Studies are at it again. This time, a large federal study ended two years early because the results were so clear that they didn’t need to continue. The study was investigating whether diet and weight loss can prevent heart attacks and strokes in fat people with type 2 diabetes. And it didn’t. It was so obvious that it didn’t that, I’m going to say this again, they ended the study two years early.
There are the usual protestations from researchers about how surprised they are, they’re simply shocked, this wasn’t at all what they expected, they were so sure they were going to get exactly the opposite result. Of course. But at least this time they were honest enough to recognize what was happening, admit to it out loud, and shut the pointless thing down.
And the article contains this priceless quote from Dr. David Nathan, a principal investigator and the director of Massachusetts General Hospital’s Diabetes Center: “We have to have an adult conversation about this,” he said. “This was a negative result.”
Dr. Nathan also specifically said to “put ‘meaningful’ in quotes” when talking about meaningful weight loss defined as 5% of body weight. Awesome.
He does point out that while the test group (which was on a diet and exercise program) and the control group had similar levels of cholesterol, blood pressure, and blood sugar, the dieters used fewer medications, so maybe there’s some kind of choice here between diet & exercise, and meds, which may be true, but personally I think that would need a whole new trial to test, especially since we already know that those things don’t help everyone.
There are, as usual, those in the medical world who are oh-so-dubious about the study, and I am absolutely certain that there will be a great many laypeople who will flat out deny and contradict it, and insist that these results are utterly impossible. But once again, there it fucking is.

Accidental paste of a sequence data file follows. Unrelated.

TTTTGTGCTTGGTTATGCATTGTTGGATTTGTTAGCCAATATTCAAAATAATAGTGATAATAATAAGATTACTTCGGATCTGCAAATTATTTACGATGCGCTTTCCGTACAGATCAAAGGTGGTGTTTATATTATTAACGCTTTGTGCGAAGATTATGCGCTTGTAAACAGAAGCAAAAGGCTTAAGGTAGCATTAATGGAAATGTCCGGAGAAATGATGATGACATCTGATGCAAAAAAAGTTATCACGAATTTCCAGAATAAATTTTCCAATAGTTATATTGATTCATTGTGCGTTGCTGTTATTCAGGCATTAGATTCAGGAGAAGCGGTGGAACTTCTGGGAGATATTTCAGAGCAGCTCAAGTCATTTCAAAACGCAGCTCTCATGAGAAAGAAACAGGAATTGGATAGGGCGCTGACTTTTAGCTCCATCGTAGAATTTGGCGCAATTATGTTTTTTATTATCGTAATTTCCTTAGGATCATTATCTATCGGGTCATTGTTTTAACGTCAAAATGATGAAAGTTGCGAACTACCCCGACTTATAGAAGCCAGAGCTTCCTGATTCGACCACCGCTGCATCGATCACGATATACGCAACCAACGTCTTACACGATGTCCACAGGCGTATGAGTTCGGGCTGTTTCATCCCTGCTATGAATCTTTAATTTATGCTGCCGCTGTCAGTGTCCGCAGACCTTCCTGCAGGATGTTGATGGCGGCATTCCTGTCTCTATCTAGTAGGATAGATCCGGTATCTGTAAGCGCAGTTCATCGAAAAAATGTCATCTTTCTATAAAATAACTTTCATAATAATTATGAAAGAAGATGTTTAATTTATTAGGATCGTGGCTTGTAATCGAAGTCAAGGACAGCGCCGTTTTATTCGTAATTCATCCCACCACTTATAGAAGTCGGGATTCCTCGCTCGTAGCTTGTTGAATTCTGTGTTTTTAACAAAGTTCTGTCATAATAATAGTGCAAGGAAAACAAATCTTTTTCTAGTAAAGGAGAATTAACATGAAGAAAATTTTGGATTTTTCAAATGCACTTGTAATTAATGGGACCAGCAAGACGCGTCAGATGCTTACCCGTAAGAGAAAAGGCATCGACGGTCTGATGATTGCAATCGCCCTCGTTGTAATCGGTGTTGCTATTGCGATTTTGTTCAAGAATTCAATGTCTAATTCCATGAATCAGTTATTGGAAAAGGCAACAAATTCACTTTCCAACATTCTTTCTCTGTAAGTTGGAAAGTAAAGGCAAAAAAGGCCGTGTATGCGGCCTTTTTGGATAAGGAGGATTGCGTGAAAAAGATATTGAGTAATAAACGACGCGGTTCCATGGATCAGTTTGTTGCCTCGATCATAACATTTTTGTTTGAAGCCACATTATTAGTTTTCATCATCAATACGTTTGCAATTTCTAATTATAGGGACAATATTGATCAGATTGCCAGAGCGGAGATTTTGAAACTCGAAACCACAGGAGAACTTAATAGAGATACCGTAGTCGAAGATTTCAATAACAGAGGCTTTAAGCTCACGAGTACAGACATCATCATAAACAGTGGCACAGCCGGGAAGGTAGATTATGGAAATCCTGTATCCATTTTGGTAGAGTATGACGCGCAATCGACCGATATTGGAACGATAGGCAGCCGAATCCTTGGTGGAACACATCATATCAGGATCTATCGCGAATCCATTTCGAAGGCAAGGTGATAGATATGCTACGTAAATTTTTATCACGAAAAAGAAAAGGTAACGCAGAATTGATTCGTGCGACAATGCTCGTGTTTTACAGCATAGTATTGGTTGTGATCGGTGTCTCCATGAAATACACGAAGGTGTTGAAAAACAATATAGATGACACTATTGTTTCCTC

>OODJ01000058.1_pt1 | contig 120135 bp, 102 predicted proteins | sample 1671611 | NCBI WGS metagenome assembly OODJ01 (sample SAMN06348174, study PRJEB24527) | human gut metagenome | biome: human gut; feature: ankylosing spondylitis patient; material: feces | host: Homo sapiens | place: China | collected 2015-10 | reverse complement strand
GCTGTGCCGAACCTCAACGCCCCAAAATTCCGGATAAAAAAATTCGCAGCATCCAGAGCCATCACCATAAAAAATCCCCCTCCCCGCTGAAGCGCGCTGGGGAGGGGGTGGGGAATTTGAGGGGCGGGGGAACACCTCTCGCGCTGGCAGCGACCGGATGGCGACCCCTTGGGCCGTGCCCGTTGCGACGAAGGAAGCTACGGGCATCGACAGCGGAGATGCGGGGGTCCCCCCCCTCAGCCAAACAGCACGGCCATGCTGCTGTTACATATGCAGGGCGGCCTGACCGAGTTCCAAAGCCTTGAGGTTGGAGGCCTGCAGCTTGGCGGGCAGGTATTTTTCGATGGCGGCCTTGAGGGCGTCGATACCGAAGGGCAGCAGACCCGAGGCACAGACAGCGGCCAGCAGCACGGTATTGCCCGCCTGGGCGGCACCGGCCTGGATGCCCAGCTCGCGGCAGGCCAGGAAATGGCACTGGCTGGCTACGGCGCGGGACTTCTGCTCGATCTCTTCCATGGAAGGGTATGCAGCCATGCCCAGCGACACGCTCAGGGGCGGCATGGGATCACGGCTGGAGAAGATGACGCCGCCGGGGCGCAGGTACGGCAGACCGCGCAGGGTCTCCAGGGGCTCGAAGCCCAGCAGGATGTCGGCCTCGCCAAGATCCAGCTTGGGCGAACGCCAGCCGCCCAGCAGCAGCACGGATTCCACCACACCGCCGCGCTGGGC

I’m with Dr. Nathan. We need to be having a real, adult conversation about this. Weight loss is not a magic bullet or a panacea. Medical professionals need to stop pushing it on fat people as a cure-all and failing to actually treat the health problems that fat people have. We need to stop insisting that fat is the problem and address actual problems.
I went back to flipping through Reamde, just to see if I could stand it, because I was still interested to see where he took the idea. I got another twenty pages or so before I ran into this exchange:
…Then it all got handed of to…”
“Yeah, but we didn’t call him that in those days, because he was still fat.”
So then, since it’s an ebook and I can, I started searching through it to see how often certain words were used. There were:
27 uses of Skeletor
12 uses of fat in reference to a person
2 uses of obese
and a whole bunch of uses of “weight” in reference to someone as fat, which were a pain to count separately from the other uses of weight.
But here, have some quotes:
“His weight crept up to near-fatal levels…”
“In those days, Devin had been a mere tenant, living alone in a thirty-year-old mobile home that gave and groaned beneath his weight whenever he troubled himself to get up and move around.”
[Devin being the OMGDETHFATS man who later became “Skeletor”.]